White Guy Watches Bollywood

A random white guy engages with contemporary Indian cinema... one movie at a time

Hindi Movie Review: Fighter is another top-notch blockbuster crowd-pleaser from Siddharth Anand and Hrithik Roshan

Hrithik Roshan stars in the new Hindi movie "Fighter," here reviewed by White Guy Watches Bollywood.

Much like its clear source of commercial inspiration, Top Gun: Maverick, Siddharth Anand’s Fighter knows how to play to audience tastes with filmmaking that’s skillful and self-aware enough that it never feels pandering in an icky way. And while it may be playing in the same sandbox as the Tom Cruise megahit, it entirely justifies its own existence, strongly executing each genre component of its masala mashup (drama, action, romance, buddy ensemble). From very early on in the movie, we know exactly how it is going to end, but that doesn’t make us any less engaged by what it’s dishing out. Fighter is perfectly calibrated popcorn entertainment.

Co-writer/director Anand brought us last year’s Pathaan and 2019’s War, and he once again proves himself to be one of Bollywood’s cleanest commercial craftsmen. That might seem like a backhanded compliment, insofar as it implies a “sanitized” body of work aimed at the widest audience possible. But I mean it as a sincere commendation: it isn’t easy to consistently deliver movies catering to mass tastes that retain their elegance and their vitality. This achievement was a big part of what made Top Gun: Maverick such a big worldwide word-of-mouth sensation, and Anand is able to achieve the same feat in his films. Yes, they follow the expected beats, but they do so in a way that reminds us of why the beats exist in the first place.

The story follows a newly-formed team of elite Indian Air Force aviators who are among those responsible for protecting Kashmir amidst an escalation in threats from the Jaish-e-Mohammed terror group, on the heels of several Indian military victories in the region. Commanded by Captain Rocky Singh (played by Anil Kapoor), the group is fronted by squadron leaders Shamsher “Patty” Pathania (played by Hrithik Roshan) and Minal “Mini” Rathore (played by Deepika Padukone). It isn’t long before romantic sparks begin to fly between the two pilots, despite Patty’s dark past mixing love and work. Other key members of the unit include Sartaj “Taj” Gill (played by Karan Singh Grover) and Basheer “Bash” Khan (played by Akshay Oberoi).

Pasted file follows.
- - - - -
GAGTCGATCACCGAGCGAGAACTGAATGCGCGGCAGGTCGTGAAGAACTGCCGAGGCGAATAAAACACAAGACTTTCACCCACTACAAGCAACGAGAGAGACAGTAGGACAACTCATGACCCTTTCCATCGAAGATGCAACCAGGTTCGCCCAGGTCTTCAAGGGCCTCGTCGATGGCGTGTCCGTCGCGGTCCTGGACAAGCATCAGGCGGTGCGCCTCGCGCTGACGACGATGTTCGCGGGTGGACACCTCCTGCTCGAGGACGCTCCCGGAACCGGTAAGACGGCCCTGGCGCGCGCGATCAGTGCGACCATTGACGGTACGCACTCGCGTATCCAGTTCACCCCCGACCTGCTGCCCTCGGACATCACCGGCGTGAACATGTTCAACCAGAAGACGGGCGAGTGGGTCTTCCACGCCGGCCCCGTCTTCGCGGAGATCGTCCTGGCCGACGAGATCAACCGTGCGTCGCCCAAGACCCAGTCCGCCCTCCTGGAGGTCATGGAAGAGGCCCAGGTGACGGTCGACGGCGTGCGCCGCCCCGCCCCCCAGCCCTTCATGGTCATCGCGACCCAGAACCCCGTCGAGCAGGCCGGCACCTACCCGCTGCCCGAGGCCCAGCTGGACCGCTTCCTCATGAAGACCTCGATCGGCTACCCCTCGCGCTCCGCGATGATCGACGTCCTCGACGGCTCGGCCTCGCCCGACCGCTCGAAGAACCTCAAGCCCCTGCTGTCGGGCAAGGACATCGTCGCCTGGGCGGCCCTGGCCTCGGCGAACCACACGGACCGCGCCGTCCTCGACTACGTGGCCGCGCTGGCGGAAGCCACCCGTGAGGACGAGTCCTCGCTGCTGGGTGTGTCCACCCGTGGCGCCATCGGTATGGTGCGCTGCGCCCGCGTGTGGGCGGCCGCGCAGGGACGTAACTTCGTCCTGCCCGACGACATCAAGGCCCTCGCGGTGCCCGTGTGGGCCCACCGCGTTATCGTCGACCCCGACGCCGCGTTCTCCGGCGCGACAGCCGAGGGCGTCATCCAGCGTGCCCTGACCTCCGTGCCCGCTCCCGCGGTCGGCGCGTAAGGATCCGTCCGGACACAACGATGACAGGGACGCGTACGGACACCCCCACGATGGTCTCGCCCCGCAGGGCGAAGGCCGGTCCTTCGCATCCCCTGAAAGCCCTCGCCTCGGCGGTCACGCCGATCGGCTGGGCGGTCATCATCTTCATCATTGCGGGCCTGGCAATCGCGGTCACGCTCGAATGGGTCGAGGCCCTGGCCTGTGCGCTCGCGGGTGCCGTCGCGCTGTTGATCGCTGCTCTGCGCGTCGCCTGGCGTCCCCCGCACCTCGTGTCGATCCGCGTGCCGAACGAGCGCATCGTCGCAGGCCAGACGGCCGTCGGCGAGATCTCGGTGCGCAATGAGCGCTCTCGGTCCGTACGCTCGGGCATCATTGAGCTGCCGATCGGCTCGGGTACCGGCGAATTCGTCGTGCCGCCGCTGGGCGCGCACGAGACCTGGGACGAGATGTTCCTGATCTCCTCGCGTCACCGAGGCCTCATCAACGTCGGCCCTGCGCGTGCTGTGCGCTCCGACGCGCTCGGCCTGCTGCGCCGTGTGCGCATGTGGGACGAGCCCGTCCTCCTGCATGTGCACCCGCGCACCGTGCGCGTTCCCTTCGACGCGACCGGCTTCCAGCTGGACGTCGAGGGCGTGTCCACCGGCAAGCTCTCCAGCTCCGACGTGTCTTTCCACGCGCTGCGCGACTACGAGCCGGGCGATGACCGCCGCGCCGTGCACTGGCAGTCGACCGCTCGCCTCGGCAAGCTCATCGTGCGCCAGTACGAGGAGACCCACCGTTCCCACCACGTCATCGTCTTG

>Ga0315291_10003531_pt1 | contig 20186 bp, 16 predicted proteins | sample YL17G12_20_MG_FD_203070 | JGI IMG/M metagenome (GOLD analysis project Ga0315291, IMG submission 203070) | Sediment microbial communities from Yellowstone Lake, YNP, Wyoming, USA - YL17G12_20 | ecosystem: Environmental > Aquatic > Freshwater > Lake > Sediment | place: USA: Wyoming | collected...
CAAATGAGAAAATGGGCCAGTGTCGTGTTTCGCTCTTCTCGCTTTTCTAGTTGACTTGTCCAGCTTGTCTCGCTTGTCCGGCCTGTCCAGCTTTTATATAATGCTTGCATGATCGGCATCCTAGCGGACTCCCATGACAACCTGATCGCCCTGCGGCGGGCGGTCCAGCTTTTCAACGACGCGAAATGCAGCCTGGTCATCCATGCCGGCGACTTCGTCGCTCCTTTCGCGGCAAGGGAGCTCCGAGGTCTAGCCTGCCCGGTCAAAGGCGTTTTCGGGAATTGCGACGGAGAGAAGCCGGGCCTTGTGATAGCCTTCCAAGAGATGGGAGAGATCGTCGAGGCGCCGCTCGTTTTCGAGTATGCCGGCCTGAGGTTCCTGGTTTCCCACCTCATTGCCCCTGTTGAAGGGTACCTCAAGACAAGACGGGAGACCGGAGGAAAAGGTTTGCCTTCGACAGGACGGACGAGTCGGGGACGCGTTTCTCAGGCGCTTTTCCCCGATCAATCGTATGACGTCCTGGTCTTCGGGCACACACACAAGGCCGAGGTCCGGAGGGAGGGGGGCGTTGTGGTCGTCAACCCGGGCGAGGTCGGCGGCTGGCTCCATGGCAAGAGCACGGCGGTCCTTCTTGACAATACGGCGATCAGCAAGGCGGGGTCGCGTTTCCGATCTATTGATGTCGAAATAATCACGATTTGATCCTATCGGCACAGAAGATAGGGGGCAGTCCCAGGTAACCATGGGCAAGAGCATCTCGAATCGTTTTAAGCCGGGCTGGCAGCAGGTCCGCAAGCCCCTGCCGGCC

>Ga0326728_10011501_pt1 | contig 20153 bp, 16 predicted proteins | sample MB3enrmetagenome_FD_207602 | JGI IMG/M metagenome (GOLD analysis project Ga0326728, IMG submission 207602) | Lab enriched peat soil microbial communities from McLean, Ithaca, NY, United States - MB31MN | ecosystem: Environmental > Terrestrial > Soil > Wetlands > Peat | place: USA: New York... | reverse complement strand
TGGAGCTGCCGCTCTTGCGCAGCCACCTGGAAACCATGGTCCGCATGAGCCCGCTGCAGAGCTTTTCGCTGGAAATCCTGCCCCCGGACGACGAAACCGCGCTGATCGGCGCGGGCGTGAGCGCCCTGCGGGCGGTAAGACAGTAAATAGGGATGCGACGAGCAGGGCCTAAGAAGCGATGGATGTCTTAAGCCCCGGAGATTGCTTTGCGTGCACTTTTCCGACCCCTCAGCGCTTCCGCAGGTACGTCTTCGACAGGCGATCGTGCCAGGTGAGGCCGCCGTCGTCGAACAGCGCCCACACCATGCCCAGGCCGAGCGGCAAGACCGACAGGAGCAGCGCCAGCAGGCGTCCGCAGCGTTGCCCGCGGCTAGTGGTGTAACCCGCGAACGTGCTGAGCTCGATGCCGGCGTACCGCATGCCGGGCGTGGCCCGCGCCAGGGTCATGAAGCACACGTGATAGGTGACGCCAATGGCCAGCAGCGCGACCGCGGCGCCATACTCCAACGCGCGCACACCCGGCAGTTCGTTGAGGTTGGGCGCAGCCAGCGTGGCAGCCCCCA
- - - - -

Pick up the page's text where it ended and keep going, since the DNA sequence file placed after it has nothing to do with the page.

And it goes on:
Wisely taking another page from the Top Gun playbook, much of the first act of Fighter focuses on the camaraderie and internal competition among the squadron, as well as the sheer fun of practicing flying together. Captain Rocky emphasizes the value of developing a deep bond together both in the skies and on the ground, and the ensuing rapport between the group feels totally effortless. Their banter together, even just sharing meals, is enjoyable and infectious. When their aerial adventures are all fun and games in the early going, the film soars on the sheer likability of its cast, particularly Roshan and Padukone in the lead roles. You can’t help but root for them both as teammates and as a couple; the movie simply nails the fundamentals of this relationship too well for the viewer to approach it with cynicism, as contrived as it may be.

Needless to say, Fighter can’t remain a purely fun adventure about the liberating power of aviation and intrasquad bonds forever. Following a vehicular suicide bombing that kills dozens of Indian soldiers heading into Kashmir, our focal team (named Air Dragons) must begin real-deal military operations to keep Jaish from realizing their most lethal plans against India. With the clock ticking as a top terrorist named Azhar Akhtar (played with the maximum degree of evil creepiness by Rishabh Sawhney) develops devastating plots, the aviators must conduct several dangerous missions inside Pakistan and Pakistan-occupied Kashmir.